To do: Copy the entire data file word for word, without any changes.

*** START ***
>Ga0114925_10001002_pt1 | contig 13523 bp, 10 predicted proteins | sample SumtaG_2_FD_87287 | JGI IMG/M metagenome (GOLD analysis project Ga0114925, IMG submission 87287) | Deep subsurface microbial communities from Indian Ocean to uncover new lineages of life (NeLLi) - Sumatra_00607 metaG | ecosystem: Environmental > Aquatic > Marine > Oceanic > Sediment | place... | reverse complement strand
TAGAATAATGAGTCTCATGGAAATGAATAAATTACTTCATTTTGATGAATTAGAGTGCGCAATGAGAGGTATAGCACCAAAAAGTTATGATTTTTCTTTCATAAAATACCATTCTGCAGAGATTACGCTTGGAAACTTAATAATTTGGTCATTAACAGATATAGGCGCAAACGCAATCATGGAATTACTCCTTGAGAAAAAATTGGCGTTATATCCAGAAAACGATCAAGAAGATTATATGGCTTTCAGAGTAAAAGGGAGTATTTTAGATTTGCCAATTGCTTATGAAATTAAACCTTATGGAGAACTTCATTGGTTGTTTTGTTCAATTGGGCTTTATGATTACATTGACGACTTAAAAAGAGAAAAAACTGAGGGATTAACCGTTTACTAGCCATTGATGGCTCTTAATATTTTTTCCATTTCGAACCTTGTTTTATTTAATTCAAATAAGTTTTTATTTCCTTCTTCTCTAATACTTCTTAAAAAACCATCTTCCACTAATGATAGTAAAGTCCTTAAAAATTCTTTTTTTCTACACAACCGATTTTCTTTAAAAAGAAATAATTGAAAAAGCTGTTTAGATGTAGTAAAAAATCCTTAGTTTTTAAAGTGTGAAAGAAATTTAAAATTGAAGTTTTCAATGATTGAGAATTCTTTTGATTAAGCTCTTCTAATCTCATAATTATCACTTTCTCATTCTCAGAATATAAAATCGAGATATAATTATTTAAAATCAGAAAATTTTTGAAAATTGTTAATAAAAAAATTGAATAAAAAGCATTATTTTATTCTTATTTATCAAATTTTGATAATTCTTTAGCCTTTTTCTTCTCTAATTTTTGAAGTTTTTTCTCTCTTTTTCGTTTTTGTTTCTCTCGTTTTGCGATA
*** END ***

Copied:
>Ga0114925_10001002_pt1 | contig 13523 bp, 10 predicted proteins | sample SumtaG_2_FD_87287 | JGI IMG/M metagenome (GOLD analysis project Ga0114925, IMG submission 87287) | Deep subsurface microbial communities from Indian Ocean to uncover new lineages of life (NeLLi) - Sumatra_00607 metaG | ecosystem: Environmental > Aquatic > Marine > Oceanic > Sediment | place... | reverse complement strand
TAGAATAATGAGTCTCATGGAAATGAATAAATTACTTCATTTTGATGAATTAGAGTGCGCAATGAGAGGTATAGCACCAAAAAGTTATGATTTTTCTTTCATAAAATACCATTCTGCAGAGATTACGCTTGGAAACTTAATAATTTGGTCATTAACAGATATAGGCGCAAACGCAATCATGGAATTACTCCTTGAGAAAAAATTGGCGTTATATCCAGAAAACGATCAAGAAGATTATATGGCTTTCAGAGTAAAAGGGAGTATTTTAGATTTGCCAATTGCTTATGAAATTAAACCTTATGGAGAACTTCATTGGTTGTTTTGTTCAATTGGGCTTTATGATTACATTGACGACTTAAAAAGAGAAAAAACTGAGGGATTAACCGTTTACTAGCCATTGATGGCTCTTAATATTTTTTCCATTTCGAACCTTGTTTTATTTAATTCAAATAAGTTTTTATTTCCTTCTTCTCTAATACTTCTTAAAAAACCATCTTCCACTAATGATAGTAAAGTCCTTAAAAATTCTTTTTTTCTACACAACCGATTTTCTTTAAAAAGAAATAATTGAAAAAGCTGTTTAGATGTAGTAAAAAATCCTTAGTTTTTAAAGTGTGAAAGAAATTTAAAATTGAAGTTTTCAATGATTGAGAATTCTTTTGATTAAGCTCTTCTAATCTCATAATTATCACTTTCTCATTCTCAGAATATAAAATCGAGATATAATTATTTAAAATCAGAAAATTTTTGAAAATTGTTAATAAAAAAATTGAATAAAAAGCATTATTTTATTCTTATTTATCAAATTTTGATAATTCTTTAGCCTTTTTCTTCTCTAATTTTTGAAGTTTTTTCTCTCTTTTTCGTTTTTGTTTCTCTCGTTTTGCGATA